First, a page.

These paintings by artist Ellen Gallagher speak to us in deep, immediate, profound ways. The black abstractions of these canvases are beguiling in their darkness and textures. They change hue and tone as the viewer inches closer to the artwork and the reflection of light off the surface of oil paint brightens and reveals previously unseen layers of shape and color. These are on view at the Hauser & Wirth Gallery in Los Angeles’s Arts District. Another one of her “black” paintings is on display as part of the permanent collection of the Broad Museum a few blocks away in Downtown Los Angeles. The artwork pictured here is titled “Kapsalon Wonder.”
Some will hate it. Some will love it. Many will be confused. More to the point, it’s creepy AF! But “The Theater of Disappearance,” a recently opened exhibition by the Argentine artist Adrian Villar-Rojas at the MoCA Geffen Contemporary in Los Angeles, is a stunning, ambitious, intriguing and unsettling show on a massive scale and must be seen. Or rather, it must be experienced. The exhibition amounts to a giant art installation of geological and human cultural artifacts presented in some post-human future. Villar-Rojas presents stark vision of humankind’s legacy that is fascinating and terrifying.
The artwork of Australian-Iraqi artist Toba Khedoori leaves a distinct impression. Her works are primarily finely detailed, photo-realistic pencil drawings in monochromatic lead or color on massive sheets of waxed paper. The drawings tend to be focused on discrete, single objects set in a vast emptiness — a chair, a fence, a door — or a piece removed from its larger architectural context — rows and rows of seats from a theater or, as in the example pictured here, a fireplace. It’s one of a series of drawings of fireplaces currently on view as part of her solo show at LACMA in Los Angeles. The drawing has a trompe l’oeil quality but has none of the cheap gimmickry of that anachronistic decorative conceit. Looking at the drawing from afar, it appears as if there’s an actual fireplace recessed into the gallery wall.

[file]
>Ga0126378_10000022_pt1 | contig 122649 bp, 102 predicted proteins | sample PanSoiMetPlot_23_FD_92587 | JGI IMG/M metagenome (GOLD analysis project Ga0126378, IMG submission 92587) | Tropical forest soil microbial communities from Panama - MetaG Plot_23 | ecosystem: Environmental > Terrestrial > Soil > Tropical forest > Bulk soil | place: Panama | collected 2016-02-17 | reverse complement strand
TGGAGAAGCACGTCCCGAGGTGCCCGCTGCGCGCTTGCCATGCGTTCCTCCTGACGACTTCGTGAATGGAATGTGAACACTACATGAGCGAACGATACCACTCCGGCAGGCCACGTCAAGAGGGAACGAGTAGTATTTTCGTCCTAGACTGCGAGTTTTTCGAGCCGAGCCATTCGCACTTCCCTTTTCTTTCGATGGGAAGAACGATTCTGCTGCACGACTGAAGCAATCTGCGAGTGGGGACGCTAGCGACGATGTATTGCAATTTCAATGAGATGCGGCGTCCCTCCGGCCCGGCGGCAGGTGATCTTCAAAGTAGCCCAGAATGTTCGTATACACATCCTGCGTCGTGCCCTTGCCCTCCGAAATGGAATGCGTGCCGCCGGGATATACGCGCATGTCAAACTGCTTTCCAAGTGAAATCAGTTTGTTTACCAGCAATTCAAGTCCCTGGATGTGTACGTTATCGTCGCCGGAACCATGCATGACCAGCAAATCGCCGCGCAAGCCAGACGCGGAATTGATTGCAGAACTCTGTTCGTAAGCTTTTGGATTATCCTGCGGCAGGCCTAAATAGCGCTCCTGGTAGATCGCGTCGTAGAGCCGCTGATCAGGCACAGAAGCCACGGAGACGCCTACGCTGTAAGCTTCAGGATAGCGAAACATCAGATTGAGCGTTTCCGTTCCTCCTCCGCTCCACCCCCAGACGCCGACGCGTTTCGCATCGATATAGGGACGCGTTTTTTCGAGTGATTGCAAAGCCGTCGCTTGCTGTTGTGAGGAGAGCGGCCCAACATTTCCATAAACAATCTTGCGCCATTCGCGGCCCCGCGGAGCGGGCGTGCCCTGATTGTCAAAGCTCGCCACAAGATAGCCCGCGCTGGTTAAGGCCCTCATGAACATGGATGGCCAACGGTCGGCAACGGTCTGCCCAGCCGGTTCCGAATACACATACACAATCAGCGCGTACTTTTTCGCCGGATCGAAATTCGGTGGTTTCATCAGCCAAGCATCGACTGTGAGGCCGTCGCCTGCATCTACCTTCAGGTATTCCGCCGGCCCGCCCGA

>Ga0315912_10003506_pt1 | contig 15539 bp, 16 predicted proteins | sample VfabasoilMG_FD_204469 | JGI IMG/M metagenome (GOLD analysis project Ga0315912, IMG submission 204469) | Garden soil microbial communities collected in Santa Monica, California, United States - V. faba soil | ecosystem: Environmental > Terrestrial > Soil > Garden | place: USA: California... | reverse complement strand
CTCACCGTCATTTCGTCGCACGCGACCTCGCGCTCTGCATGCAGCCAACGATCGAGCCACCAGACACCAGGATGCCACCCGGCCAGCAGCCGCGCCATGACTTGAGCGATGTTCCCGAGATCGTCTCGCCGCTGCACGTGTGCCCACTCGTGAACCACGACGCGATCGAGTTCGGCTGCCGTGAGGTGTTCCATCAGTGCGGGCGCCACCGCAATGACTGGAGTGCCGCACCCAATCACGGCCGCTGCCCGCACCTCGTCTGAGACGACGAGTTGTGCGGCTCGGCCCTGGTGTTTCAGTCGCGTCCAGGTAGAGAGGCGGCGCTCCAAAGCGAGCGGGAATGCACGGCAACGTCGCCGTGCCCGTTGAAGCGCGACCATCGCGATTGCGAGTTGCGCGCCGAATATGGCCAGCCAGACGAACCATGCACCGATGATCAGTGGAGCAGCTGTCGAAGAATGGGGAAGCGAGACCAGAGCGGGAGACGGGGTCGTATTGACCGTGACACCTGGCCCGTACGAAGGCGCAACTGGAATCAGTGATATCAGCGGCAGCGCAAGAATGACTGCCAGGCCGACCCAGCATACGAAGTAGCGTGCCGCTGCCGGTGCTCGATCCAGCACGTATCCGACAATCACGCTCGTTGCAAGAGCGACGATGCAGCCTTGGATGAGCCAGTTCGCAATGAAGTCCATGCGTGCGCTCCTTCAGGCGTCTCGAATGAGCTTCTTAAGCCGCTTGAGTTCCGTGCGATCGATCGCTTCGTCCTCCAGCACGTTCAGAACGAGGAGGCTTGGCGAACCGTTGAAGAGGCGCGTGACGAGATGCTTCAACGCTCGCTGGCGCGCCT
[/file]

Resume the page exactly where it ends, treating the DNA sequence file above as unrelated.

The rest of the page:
We recently visited the South Beach, Miami studios of artist-designer Laz Ojalde and took pictures of the space and his work, which includes these lights and objet. Ojalde runs a separate design studio called LMNOQ and has developed an aesthetic around sustainable, minimalist furniture design and art pieces. Super dope stuff.
Photos of “Untitled” red amaca by influential German artist Rosemarie Trockel at the Sprueth Magers gallery space at the recent 2013 Armory Show in New York City. We’re a fan of her work in general, though we’re not so enthralled by this artwork as much as we are by its color. But we do like it more than an a close art critic friend of ours who quipped apathetically that the piece “it would look cool as rug in our living room.”